So, yeah. Allowing the certificate to glimmering is obviously the better solution. There's no downside as long as no one uses the stolen certificate for evil purposes. And if they do, there's probably enough plausible deniability to buy time to do the revocation only when it's absolutely necessary, like buying fire insurance while the roof is burning.

Re:Why isn't this certificate revoked? (1)

Anonymous Coward | more than 2 years ago | (#38071354)

What's the point when most clients (including browsers) don't look at revocation lists due to the latency it adds. OCSP stapling offers some hope, but is rarely used.

Is there: +4, Informative (0, Funny)

Anonymous Coward | more than 2 years ago | (#38066114)

a download site for Stuxnet.

I'd like to make it a GNU Project .

Yours In Novosibirsk,
K. Trout, C.T.O.

Re:Is there: +4, Informative (1)

Anomalyst (742352) | more than 2 years ago | (#38067360)

Dear Mr. Trout,
"Life is no way to treat an animal." would make an excellent epitaph.

"gaps in the security of digital certificates" (2)

Monkier (607445) | more than 2 years ago | (#38067464)

So the gap is "the secret key must be kept secret"? I don't see that as a digital certificate failing. It's also the reason we have revocation lists.

Re:"gaps in the security of digital certificates" (2)

putaro (235078) | more than 2 years ago | (#38069170)

No, the gap is that there are too many trusted parties and when some idiot on the other side has a security breach it is affecting people everywhere.

It is not theft (4, Funny)

houghi (78078) | more than 2 years ago | (#38067590)

It is copyright infringement.

Re:It is not theft (1)

uufnord (999299) | more than 2 years ago | (#38069244)

Should I have modded you as funny? X.509 certificates don't contain copyright notices anywhere within them. I believe they would be treated as non-copyrightable, since they are statements of fact, and not creative works. So, no it's not theft, and it's not copyright infringement. It's merely "copied"..

malware spreading via malicious PDF files is signed with a valid certificate which was copied from the Government of Malaysia...

Revocation List? (4, Informative)

Logarhythmic (1082321) | more than 2 years ago | (#38067706)

Isn't this precisely what certificate revocation lists are for?

Re:Revocation List? (1)

Anonymous Coward | more than 2 years ago | (#38070138)

Unfortunately, the stolen certificate in question had an invalid CRL, which means this certificate could not be revoked at all. This is also one of the mentioned 22 certificates with weak 512-bit key.

In related news, the CA in question was revoked by major browser vendors exactly due to this bad practice.
http://tech.slashdot.org/story/11/11/04/1539253/microsoft-mozilla-and-google-ban-malaysian-intermediate-ca [slashdot.org]

I'm sure it'll be fine. We all need to ... (0)

Anonymous Coward | more than 2 years ago | (#38067846)

Relax, don't do it. When you want to go to it.

I don't read good.

Malaysia sucks (-1)

Anonymous Coward | more than 2 years ago | (#38069136)

Malaysia Boleh!

Re:Malaysia sucks (1)

udippel (562132) | more than 2 years ago | (#38071492)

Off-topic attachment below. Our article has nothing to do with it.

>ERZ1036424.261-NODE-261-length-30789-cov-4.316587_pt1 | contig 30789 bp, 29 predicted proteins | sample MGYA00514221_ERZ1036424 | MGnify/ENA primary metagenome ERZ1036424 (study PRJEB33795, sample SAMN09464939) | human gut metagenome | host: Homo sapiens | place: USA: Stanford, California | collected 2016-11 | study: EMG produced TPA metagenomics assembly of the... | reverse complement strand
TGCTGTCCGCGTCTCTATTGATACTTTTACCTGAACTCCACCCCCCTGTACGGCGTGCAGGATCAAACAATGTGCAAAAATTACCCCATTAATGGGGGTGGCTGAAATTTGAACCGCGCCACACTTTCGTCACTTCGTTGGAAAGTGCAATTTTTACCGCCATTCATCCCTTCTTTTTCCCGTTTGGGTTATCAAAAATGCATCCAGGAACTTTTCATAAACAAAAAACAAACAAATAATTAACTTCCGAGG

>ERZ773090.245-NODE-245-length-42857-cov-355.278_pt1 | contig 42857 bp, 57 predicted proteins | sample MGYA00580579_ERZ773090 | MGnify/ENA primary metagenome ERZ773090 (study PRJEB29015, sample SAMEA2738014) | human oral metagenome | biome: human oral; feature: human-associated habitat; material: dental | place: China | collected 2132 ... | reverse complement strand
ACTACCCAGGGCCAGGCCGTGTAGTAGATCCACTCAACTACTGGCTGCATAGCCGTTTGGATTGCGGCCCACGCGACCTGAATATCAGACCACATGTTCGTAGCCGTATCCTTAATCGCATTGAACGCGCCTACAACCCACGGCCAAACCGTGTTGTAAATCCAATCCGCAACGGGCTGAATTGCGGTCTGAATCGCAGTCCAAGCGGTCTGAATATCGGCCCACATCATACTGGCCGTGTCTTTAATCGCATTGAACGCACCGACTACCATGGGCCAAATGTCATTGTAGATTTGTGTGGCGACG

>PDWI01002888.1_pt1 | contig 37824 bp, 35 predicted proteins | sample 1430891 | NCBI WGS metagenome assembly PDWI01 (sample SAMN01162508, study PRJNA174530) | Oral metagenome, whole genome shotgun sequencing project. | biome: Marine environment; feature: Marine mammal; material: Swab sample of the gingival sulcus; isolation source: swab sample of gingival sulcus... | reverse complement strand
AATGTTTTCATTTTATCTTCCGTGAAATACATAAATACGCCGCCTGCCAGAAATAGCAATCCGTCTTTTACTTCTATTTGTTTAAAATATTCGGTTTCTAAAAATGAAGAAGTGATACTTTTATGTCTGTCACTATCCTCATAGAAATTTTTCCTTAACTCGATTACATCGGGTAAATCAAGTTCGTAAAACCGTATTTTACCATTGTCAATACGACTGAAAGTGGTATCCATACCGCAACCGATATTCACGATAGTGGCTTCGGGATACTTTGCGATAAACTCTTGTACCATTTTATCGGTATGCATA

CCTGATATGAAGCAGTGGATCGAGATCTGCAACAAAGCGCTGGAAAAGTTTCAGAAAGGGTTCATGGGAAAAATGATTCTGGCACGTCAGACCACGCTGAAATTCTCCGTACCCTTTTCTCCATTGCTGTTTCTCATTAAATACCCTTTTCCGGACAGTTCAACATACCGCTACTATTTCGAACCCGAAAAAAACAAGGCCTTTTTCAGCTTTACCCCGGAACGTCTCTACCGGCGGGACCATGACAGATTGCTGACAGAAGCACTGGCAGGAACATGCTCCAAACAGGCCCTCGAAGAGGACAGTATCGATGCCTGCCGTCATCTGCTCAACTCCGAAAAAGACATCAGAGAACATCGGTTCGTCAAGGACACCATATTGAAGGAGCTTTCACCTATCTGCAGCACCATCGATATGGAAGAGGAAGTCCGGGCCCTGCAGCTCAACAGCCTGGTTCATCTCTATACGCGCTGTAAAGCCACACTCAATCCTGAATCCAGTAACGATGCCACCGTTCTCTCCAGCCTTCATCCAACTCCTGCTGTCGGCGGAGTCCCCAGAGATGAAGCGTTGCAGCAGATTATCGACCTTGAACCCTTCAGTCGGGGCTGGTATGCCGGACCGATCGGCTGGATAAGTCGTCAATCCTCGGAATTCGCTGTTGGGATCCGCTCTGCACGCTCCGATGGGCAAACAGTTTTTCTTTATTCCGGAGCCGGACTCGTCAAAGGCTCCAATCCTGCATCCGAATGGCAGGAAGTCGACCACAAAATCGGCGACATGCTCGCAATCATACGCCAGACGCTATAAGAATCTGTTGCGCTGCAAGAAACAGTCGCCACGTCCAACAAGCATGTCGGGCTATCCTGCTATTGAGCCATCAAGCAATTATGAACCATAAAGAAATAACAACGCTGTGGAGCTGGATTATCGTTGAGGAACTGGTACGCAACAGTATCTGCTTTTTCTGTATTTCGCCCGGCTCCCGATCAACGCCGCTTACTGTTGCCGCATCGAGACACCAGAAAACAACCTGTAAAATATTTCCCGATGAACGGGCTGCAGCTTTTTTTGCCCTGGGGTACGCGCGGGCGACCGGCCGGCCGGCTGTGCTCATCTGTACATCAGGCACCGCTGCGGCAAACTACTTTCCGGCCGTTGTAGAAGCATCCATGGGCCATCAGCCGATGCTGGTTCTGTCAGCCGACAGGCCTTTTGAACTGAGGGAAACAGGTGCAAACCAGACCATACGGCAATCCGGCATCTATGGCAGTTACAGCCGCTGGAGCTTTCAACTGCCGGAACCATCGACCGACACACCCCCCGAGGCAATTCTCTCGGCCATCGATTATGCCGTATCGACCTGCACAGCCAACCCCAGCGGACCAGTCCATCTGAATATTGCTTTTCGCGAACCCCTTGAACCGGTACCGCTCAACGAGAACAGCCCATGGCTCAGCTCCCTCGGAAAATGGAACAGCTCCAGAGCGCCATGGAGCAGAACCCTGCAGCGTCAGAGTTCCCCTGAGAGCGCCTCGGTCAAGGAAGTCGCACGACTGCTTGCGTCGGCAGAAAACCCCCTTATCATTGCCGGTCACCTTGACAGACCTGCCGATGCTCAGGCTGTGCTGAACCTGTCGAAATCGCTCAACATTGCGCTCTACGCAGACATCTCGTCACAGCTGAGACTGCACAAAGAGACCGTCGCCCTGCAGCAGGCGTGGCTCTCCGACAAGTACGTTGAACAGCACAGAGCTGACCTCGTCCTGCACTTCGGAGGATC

Dear AC, don't worry.The mod who modded you down can hardly be blamed. He doesn't know about Dr. M, and he probably doesn't speak Bahasa Malaysia neither. So something was whooshing over her head.

stolen digital certificate (1)

microphage (2429016) | more than 2 years ago | (#38069666)

How exactly do you go about stealing a digital certificate? Can you revoke the cert after the event? What happens to legitimate sites using the stolen cert?

Sweet!!! (0)

Anonymous Coward | more than 2 years ago | (#38069850)

Now I'll make some more $$ off of the dumb-asses who get their shit ass WinBlowz computers owned by going to infected pron links. Score!!!!

Makes virus detection tricky (1)

jamesh (87723) | more than 2 years ago | (#38071964)

When faced with a virus that none of the existing tools detect, I open up Process Explorer, tell it to verify signatures, and then check for any currently loaded objects with a signature that can't be verified (or no signature). It's just one part of the investigation but it's certainly a good start.

This increase in stolen certs is troubling.

Re:Makes virus detection tricky (0)

Anonymous Coward | more than 2 years ago | (#38073336)

This is why I use a HIPS that blocks everything by default unless manually whitelisted, even OS components. But sure this isn't for everyone.

Asking the wrong question (1)

ThatsNotPudding (1045640) | more than 2 years ago | (#38072310)

The right question: why the fuck does the Agricultural Research and Development Institute of the Government of Malaysia even need a CA??

Re:Asking the wrong question (1)

heypete (60671) | more than 2 years ago | (#38072876)

They don't.

A Malaysian CA was issuing bad certificates from their intermediate CA that was chained to Entrust. They were allowing weak, 512-bit RSA keys to be signed, as well as not including any certificate extensions (and thus the certificates were treated as valid for all purposes by many OSs and browsers, as opposed to being limited to only what the extensions stated). Entrust revoked the intermediate CA [entrust.net]. Evidently the Malaysia CA also had broken CRL locations burned into the certs (or didn't include any CRL information, I don't quite recall), and

Since the certificate had no extensions, it was usable as a code-signing certificate and used to sign malware. The same thing would could have happened if the bad guys managed to steal a regular code-signing cert and the revocation was broken.

The certificate expired 29th September (0)

Anonymous Coward | more than 2 years ago | (#38078570)

http://www.f-secure.com/weblog/archives/mardi-cert_malaysian.PNG

How is this a 'Valid certificate' again ?